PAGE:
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Topic: Arranging for Choir

  1. #1

    Arranging for Choir

    Still working on my score for the musical theater and turning my attention now to the vocalists. Fortunately, most of the songs are solos, with a couple of duets and a trio, for variety. But there are several chorus numbers. One for just the men, another for the ladies only. The rest is for a mixed choir.

    That last one is the stumbling block. I have 8 principal characters in the show. Ensemble player assume minor roles, as needed. Counting the latter, I need at least 5 men in the chorus and 2 women. Obvioulsy, I need to add more women to the ensemble, to have a balanced sound in the full chorus numbers (and also so the men have enough dance partners).

    If I go with 5 men and 5 women, will that make the vocals rather lopsided? Six men and six women would give me three singers on each part (SATB). This would also make my musical more expensive to produce.

    If I went with 5 men and 3 women, and only 3 of the men sing in the mixed chorus, that might work. I don't have much harmony in the vocal parts. The songs for the male and female choirs, respectively, are sung in unison. So they would work with 5 men or 3 women.

    But, on the big numbers, there are two parts for the ladies and the men double them an octave below. That might make things a little lopsided. (The men split 2 and 3, the women 1 and 2.) Does this work? Do you normally have more singers on the higher parts? If so, does that ratio scale well to such a small ensemble?

    Reducing the number of singers will just make the big numbers sound more intimate, which is not what I want. If I went with a chorus of 4 women and 5 men, I could have one man lay out of the big numbers. That would give me 2 singers on each part (which may be the best compromise).

    Any ideas, or suggestions. (I'd love to hear from people who have actually done this kind of thing before and know how it would work in practice.)


    Allegro Data Solutions

  2. #2

    Re: Arranging for Choir

    Hi, ejr - It's good to hear you're still working away on the musical theatre score.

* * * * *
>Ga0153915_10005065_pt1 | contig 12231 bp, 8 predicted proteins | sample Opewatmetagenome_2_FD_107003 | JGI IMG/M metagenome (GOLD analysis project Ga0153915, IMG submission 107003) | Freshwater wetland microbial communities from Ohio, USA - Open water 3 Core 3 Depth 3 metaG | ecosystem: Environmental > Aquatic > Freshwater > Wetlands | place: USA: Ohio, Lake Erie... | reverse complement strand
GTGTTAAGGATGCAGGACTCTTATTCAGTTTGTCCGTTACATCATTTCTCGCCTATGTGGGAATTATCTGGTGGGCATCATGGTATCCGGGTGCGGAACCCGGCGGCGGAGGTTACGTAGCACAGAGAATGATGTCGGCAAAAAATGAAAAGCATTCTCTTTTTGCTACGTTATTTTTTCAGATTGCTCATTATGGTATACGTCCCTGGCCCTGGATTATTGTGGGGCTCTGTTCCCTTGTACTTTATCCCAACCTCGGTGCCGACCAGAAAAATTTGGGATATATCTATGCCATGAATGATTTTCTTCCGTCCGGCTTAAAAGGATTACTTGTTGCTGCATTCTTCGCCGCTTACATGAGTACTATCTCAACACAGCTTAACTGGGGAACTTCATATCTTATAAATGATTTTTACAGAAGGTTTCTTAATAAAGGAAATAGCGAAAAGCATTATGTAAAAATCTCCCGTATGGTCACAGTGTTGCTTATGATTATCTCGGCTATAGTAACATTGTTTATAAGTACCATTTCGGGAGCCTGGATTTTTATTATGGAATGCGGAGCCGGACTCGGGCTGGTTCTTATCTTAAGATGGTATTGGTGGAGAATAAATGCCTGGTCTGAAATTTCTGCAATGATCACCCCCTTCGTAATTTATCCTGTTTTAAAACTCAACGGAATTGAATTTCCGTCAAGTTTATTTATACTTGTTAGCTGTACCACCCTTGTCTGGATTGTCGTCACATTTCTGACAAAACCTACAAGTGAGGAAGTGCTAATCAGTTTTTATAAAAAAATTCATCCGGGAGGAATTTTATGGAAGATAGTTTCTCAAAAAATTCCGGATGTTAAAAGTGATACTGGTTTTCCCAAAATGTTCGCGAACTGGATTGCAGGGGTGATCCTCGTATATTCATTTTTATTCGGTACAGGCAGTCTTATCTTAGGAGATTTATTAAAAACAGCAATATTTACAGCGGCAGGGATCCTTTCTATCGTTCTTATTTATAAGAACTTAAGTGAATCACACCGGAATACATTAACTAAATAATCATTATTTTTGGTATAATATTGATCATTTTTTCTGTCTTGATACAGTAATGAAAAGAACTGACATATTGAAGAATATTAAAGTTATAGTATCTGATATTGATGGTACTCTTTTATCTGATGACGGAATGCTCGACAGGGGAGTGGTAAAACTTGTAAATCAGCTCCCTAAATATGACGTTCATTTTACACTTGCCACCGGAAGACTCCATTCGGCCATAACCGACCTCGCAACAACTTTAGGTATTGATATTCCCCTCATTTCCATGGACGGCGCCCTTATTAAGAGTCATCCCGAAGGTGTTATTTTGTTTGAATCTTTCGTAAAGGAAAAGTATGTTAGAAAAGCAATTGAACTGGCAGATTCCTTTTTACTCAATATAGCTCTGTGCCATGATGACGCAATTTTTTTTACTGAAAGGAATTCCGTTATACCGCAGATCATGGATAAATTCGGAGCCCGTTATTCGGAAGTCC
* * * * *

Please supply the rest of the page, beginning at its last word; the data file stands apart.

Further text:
I understand how there's a quandary over how to balance the sound in your mixed chorus number. My reply whittles the whole thing down to this: That there's no way to predict what size chorus will be used in the production. Even if the show managed to be produced first on a Broadway stage, there would be budgetary and other practical considerations made by the producers which will essentially have nothing to do with what you've written down as the ideal size for the chorus.

    Of course it's more likely that the show will first be produced by a regional theatre, a civic light opera, a university, or even a community theatre - and in all of those situations, the main considerations for putting together a chorus will be based on the talent available, and then budgetary considerations as I said above, size of the stage, etc - They'll come up with whatever they can, and whatever they're willing to do - And then your vocal score will be adapted accordingly, with the SATB arrangement being divided up in whatever way the musical director decides, with assignments made in a gender-blind way for instance.

    So - really it's just as with the rest of your score. You can have your ideal balance in mind for everything, down to precisely how many strings there should be - but all of that planning could go out the window once it comes down to putting together the actual physical production of the show.


  3. #3

    Re: Arranging for Choir

    Thanks, Randy. I know what you mean. And, as a performer, I agree with you.

    But, as a composer, I need to know this stuff. It's just like when I write a play. I don't put in any more description than absolutely necessary, and precious little about the set, but I have to have a very clear idea in my mind about the specifics of how the piece would look and sound if I were staging it.

    If I were the music director, and I had some input on the number of people we need for the chorus, what would I do? The minimum number of performers to make all the doubling of minor roles possible, in this case, is 5 men and 3 women. I know I need more women, but how many? And how to distribute them on the parts?

    And I will have to record a demo with real singers eventually. I need to know how many people I will need (or how many overdubs) to make it sound like a real chorus. That's all I was getting at.

    Allegro Data Solutions

  4. #4

    Re: Arranging for Choir

    you aren't absolutely obligated to write for an equally-balanced 4-part chorus.

    if you look at some well-known (and even some lesser-known) shows out there, many of them eschew using a "fixed" 4-part harmonization for the chorus parts.

    In Into the Woods, for example, the "chorus" parts are treated more as two and three part equal-voice writing.

    If you have a minimum fixed number of performers (set to a fixed number of roles), then why not write with those roles in mind?

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